Tour of the Solar System Sonifications

Here we give two examples of how we used our new sonification code STRAUSS to turn data into sound for the show Audio Universe Tour of the Solar System. This information is summarised in Harrison et al., to appear in Communicating Astronomy to the Public Journal. The resulting sonification of the data described below can be heard on our page on this website 'Science Behind the Show'.

Sonification of Earth's Rotation

Figure demonstrating the data used to create the sonification of the Earth's rotation, as described in the caption.

Fig. 1: Diagram demonstrating our data sonification of the Earth’s rotation. Panel a) shows water covering fraction (left axis) versus longitude (top axis) over two Earth rotations with a world map projection as a grey underlay. These values are used to calculate the low-pass filter cutoff frequency for the sonification (right axis). Panel b) shows the waveform of the sonification as a function of time. Panels c) and d) demonstrate the effect of the filter on the waveform by zooming into 20 milli-second windows around longitudes where the water covering fraction is approximately highest and lowest, respectively (indicated by vertical lines of corresponding colour in Panel a).

We wanted to sonify sunlight bouncing off the spinning Earth through changing timbre as the Sun passes over water (a “brighter” sound) or land (a “darker” sound). For this, we used data of the covering fraction of water as a function of longitude. The data are from the GEBCO 2021 bathymetry, which assigns water or land to each cell of a 15x15 arcsecond grid across the Earth (Fig. 1). To create the sonification, we started with a sustained musical chord, using notes G flat 3, D flat 4, E 4 and B 4. Each note was created from a set of three sawtooth oscillators combined at frequencies on, 2% above and 2% below the target pitch. These choices provide a harmonically rich sound, which is then manipulated by filtering out frequencies (i.e. subtractive synthesis) based on the water covering fraction data.

The longitude and water covering fraction (Fig. 1a, upper and left axes) were mapped directly to the time in the sequence and the filtering cut-off frequency of the chord, respectively (bottom and right axes). The cut-off frequency, above which frequencies are attenuated, was calculated from the water covering fraction using a logarithmic scale. A low-pass Butterworth filter (Butterworth, 1930) with a 24dB roll-off was used. The conversion of water fraction to frequency cut-off can be seen by comparing the left and right y-axes of Fig. 1a. We note the more jagged, harmonically rich waveform representing a longitude over the pacific ocean (Fig. 1c) relative to the smoother waveform representing a longitude over Europe and Africa (Fig. 1d). The filtering mainly changes the timbre of the sound but a secondary effect on volume is achieved in that the land-dominated regions sound the quietest (see waveform in Fig. 1b).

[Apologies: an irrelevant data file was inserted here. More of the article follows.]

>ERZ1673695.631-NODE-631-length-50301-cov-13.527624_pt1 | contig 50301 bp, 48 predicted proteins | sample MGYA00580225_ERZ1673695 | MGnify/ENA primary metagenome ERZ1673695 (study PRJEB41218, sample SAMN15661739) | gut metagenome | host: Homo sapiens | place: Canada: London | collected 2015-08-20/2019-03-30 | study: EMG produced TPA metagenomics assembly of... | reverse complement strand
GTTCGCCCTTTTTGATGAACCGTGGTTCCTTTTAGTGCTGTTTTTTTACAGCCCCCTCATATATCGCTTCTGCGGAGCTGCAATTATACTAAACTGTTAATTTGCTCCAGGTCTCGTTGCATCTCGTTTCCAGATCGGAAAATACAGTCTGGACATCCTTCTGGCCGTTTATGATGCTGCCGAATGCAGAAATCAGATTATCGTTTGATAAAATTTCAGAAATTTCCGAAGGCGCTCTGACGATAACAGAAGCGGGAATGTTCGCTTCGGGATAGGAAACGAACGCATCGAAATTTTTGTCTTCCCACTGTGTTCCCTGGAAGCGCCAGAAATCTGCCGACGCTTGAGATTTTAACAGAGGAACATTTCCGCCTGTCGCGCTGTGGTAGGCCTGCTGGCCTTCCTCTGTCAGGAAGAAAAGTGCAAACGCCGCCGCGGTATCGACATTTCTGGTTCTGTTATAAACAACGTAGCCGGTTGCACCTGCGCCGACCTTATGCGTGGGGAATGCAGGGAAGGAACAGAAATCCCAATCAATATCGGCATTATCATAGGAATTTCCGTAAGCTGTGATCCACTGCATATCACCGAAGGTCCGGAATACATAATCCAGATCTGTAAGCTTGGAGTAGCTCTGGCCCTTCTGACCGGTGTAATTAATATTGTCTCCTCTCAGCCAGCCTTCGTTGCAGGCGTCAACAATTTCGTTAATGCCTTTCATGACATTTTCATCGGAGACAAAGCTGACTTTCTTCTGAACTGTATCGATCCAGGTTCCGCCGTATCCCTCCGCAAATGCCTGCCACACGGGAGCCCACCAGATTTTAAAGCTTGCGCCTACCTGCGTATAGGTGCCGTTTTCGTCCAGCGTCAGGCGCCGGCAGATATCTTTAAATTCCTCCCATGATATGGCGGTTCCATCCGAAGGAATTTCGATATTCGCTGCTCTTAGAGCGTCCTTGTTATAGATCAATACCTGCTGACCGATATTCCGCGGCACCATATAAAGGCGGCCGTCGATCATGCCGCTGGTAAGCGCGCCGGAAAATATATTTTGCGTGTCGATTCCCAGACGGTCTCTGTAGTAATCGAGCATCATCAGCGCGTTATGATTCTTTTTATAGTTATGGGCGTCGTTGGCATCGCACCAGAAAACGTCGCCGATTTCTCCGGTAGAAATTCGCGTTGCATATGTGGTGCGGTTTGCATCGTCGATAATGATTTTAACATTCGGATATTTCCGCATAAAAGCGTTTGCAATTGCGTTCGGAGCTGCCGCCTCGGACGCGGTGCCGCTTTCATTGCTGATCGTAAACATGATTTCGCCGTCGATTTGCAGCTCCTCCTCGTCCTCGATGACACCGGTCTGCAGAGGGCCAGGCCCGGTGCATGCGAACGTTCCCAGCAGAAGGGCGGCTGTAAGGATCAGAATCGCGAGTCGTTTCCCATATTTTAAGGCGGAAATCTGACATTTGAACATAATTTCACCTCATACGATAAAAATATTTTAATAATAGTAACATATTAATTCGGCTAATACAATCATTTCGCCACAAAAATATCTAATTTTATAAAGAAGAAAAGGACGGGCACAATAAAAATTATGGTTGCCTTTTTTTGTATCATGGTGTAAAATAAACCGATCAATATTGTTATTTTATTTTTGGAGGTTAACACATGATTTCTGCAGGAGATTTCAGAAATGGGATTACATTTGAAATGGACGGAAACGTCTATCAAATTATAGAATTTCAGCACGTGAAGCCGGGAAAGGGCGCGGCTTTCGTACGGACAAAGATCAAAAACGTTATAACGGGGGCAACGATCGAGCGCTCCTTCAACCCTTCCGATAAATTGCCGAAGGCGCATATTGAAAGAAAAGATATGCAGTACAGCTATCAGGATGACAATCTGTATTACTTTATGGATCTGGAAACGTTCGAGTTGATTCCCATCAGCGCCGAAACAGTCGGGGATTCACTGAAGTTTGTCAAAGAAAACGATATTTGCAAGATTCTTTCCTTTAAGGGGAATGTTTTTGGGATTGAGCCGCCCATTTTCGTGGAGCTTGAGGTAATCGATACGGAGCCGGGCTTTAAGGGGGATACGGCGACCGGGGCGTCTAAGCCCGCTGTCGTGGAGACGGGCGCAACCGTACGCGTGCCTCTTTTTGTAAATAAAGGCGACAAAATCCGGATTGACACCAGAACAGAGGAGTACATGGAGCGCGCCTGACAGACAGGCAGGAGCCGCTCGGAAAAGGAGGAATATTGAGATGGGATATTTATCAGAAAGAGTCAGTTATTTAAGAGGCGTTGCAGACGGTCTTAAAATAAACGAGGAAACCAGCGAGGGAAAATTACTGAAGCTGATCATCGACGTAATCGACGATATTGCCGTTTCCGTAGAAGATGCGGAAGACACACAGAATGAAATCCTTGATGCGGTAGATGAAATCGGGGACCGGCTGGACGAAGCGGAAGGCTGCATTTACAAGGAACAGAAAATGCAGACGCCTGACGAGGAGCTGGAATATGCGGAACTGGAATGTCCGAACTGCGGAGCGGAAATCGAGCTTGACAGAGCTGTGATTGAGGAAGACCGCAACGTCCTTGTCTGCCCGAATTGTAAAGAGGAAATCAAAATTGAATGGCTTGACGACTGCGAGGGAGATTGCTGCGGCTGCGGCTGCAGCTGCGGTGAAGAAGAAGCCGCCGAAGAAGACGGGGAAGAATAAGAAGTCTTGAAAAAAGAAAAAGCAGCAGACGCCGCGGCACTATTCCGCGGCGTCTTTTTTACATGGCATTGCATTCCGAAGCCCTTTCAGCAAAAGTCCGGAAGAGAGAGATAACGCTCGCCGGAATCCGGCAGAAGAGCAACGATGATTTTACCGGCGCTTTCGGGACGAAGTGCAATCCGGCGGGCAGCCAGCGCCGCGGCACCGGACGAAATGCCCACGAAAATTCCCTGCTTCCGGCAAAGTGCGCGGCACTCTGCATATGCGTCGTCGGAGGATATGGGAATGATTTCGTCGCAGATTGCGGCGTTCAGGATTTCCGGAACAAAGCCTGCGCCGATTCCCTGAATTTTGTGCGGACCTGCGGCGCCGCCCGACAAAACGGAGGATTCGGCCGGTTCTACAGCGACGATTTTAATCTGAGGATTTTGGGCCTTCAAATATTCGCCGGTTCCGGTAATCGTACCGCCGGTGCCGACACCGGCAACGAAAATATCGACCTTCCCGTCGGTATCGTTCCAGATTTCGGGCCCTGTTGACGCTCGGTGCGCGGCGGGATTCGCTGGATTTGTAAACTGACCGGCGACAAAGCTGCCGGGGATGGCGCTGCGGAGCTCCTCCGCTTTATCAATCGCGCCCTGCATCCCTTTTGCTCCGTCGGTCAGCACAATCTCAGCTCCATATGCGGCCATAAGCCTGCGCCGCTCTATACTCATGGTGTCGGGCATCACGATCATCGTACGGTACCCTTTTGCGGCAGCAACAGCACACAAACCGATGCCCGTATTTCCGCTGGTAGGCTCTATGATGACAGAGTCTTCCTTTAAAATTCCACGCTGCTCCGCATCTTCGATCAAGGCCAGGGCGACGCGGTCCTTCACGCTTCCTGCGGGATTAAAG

Sonification of Stars Appearing in the Night Sky

Figure demonstrating how we turned star colour, star position and star magnitude into sound, as described in the caption

Fig. 2: Diagram demonstrating our sonification of the ‘stars appearing’. Panel a) shows the mapping of V-band magnitude (top axis) and B-V colour (left axis) to triggering time in the audio sequence (bottom axis) and musical note (right axis), respectively. The aligned Panel b) shows the waveform produced for a stereo setup, and the triggering times of the 10 brightest stars (dotted lines). The right panel shows the stellar sky chart, with point size and colour indicating brightness and B-V colour, respectively. In our sonification the observer faces south, with the left and right audio channels corresponding to the east and west cardinal directions, respectively.

The audience ‘listen’ to stars that appear around them at the European Southern Observatory’s Very Large Telescope (VLT). The data we used are presented Fig. 2, which are the magnitudes, colours and coordinates of stars as viewed from the VLT on the 13th September 2019. We only considered stars with V-band magnitudes <6, to roughly correspond to the detection limit of the human eye.

Each star is represented by a single note on a glockenspiel from one of five pitches: D flat 3, G flat 3, A flat 3, E flat 4 or F 4, with the choice of note based on the star’s colour (specifically, the difference in the star’s B and V magnitude). The reddest stars are assigned the lowest notes and the bluest stars the highest notes. During the sequence each star is heard in an order based on its magnitude, with the brightest stars sounding first and the faintest sounding last. This represents how brighter stars appear first to the human eye after sunset.

The stars’ positions were used to determine in which speaker(s) they should be heard. For example, stars directly in front of the ‘observer’ sound in the front speakers for the surround sound version, or equally in the left and right ear for the stereo version.